Named for the ornamental scroll at the end of a violin’s neck, fiddleheads are the beginning of a fern frond of certain fern species and is often considered a springtime delicacy.
Fiddleheads are the emerging fronds of certain species of ferns. They are called this because of their similar appearance to the ornate curled design on the heads of fiddles.
The seasonal abundance of fiddleheads is one of the great delights of living in New England. This gift of nature, freely given to anyone willing to spend a pleasant spring afternoon picking them, is delicious, nutritious, and just plain fun. They have a long tradition of use here in Maine, as well as the rest of New England and Canada. Perhaps this is due to the influence of the early French settlers, many of whom were accustomed to eating fiddleheads in the old country. They were also widely used by the Native Americans for centuries before the arrival of Europeans. Certainly, the fact that fiddleheads are one of the earliest fresh vegetables available in spring renders them decidedly appreciated after the long, cold winters of the region.
Fiddleheads are the emerging fronds of certain species of ferns, bursting with life and vigor after a long winter’s rest. They are aptly named, because their spiral structure couldn’t be more like the ornamental scroll at the end of a violin’s neck. They are produced by a number of fern species throughout much of North America. Wherever they may grow, they emerge in the first days of warm spring weather. They are one of the first fresh vegetables available in the course of each year—a welcome treat and a wake-up call, premonitory of the comestible splendors to come. They also serve as a gentle reminder of the constant change that typifies nature, as the ephemeral harvest season lasts but a few short weeks.
Here in the Northeast, the predominant species for fiddlehead harvest is the Ostrich fern (Matteuccia struthiopteris). Many ferns make edible fiddleheads, but those of the Ostrich fern are unique, surrounded as they are by papery brown husks from which the developing frond emerges. They can be further identified by the smooth stem and deeply indented, U-shaped groove inside each stem. Each tender, succulent coil is about an inch in diameter. The whole thing, including 2 or 3 inches of stem supporting the coil, is the part you pick and eat.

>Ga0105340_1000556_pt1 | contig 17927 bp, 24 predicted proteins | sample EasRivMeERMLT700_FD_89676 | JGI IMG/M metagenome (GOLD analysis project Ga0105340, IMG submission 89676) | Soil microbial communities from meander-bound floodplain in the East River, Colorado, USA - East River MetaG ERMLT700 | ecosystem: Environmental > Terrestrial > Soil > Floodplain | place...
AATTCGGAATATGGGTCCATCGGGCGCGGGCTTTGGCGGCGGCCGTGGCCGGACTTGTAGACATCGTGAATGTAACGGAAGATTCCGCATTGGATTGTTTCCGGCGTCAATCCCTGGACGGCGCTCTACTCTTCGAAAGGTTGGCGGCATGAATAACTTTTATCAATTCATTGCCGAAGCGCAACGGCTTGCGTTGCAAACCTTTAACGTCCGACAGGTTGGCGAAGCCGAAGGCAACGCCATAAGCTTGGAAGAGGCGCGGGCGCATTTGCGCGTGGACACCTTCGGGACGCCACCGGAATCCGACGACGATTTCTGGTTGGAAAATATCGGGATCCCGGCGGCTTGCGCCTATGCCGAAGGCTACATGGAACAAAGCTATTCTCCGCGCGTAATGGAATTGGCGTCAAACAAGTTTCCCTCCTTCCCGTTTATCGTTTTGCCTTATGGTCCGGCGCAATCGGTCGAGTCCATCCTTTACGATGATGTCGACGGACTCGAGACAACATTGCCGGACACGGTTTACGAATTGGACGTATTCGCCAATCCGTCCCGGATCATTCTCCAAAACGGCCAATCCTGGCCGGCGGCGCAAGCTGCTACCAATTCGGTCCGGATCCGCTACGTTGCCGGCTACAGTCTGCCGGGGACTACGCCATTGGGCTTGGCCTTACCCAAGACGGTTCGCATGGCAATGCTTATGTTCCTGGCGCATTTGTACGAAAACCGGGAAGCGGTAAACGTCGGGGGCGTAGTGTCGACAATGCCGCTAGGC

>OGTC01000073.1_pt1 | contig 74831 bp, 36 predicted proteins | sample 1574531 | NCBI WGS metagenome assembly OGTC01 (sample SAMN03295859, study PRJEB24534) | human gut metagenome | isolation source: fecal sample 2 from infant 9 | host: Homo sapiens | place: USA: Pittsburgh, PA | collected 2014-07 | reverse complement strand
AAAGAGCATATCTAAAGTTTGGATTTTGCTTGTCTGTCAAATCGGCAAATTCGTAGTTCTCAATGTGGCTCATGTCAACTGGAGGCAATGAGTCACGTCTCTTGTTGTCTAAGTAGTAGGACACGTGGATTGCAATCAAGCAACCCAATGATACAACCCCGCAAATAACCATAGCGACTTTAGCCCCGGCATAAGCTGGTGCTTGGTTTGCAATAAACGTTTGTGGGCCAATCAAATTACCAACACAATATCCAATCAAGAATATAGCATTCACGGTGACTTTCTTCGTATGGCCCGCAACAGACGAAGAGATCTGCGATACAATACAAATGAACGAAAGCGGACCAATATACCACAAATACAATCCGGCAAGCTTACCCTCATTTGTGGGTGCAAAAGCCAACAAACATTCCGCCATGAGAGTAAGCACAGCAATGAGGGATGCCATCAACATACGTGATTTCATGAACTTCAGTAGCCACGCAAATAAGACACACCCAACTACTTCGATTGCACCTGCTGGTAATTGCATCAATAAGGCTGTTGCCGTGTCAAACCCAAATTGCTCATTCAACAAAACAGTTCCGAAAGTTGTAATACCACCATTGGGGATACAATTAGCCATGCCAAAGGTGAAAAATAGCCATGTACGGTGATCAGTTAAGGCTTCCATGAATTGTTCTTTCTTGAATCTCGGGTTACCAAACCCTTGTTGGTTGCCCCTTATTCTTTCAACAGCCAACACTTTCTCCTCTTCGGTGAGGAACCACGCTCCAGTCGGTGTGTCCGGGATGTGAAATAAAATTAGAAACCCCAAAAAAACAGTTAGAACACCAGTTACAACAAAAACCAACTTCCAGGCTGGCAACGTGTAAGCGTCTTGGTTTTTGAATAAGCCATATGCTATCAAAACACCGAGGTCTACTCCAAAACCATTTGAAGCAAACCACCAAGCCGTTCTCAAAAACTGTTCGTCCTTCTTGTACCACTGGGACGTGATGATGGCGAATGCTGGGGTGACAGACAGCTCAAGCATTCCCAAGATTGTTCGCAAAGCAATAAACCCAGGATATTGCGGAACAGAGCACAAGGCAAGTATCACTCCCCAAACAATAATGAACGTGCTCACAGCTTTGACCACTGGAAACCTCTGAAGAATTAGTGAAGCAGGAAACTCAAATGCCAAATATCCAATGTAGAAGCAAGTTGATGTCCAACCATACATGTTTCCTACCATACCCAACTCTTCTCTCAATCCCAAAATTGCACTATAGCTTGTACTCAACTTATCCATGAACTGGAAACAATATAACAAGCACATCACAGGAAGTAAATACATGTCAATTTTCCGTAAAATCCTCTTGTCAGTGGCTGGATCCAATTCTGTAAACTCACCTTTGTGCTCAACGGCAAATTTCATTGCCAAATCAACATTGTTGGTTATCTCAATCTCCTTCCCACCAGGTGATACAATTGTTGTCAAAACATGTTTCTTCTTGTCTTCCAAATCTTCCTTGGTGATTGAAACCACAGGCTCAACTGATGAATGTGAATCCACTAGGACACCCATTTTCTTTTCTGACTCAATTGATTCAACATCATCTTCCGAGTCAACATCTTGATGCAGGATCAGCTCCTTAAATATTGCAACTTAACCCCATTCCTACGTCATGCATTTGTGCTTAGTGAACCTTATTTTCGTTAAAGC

Ferns tend to grow in moist, even wet conditions and often with less than full sunshine—Ostrich fern is no exception. Here in Maine, it is found growing along the banks of rivers and streams, around the margins of our thousands of ponds and lakes, in floodplains, and even in roadside ditches. Since our sunshine is really never that intense, even at the peak of summer, they are occasionally found growing in open ground. The plants reproduce by spores but often increase more rapidly via their aggressive rhizomes, sometimes creating stands of several acres in extent, often in the shelter of maples or ash trees.
In spring, each plant sends forth from three to a dozen fiddleheads. Harvesting couldn’t be simpler, once a correct identification has been made. [NOTE—not all fern fronds are edible—some are poisonous and should not be eaten.] The tender little spirals should be harvested when only a couple of inches high. At that stage, they are brittle and easily pulled from the plant. The stem should be tightly coiled, and the brown scales surrounding them should brush off easily, although they may be removed later as well.
The environments favored by the Ostrich fern are preferred by humans as well—natural places, usually with a river as a backdrop. The individual fiddleheads are small, of course, and it takes a lot of picking to make a dish of them. But a good stand of them yields a lot of fiddleheads, and they quickly add up to quite a pile! In those first warm days of high spring, there is surely no better place to be than meandering through open woods along the water’s edge, enjoying the various sights, smells and sounds of the northern woods awakening from winter’s slumber. When a sufficient number has been collected, you could call it a day. But planning ahead and bringing a picnic lunch is a better plan. You kick back; refresh yourself, and who’s to blame you if you indulge in a second picking session before heading back to the kitchen to process your harvest?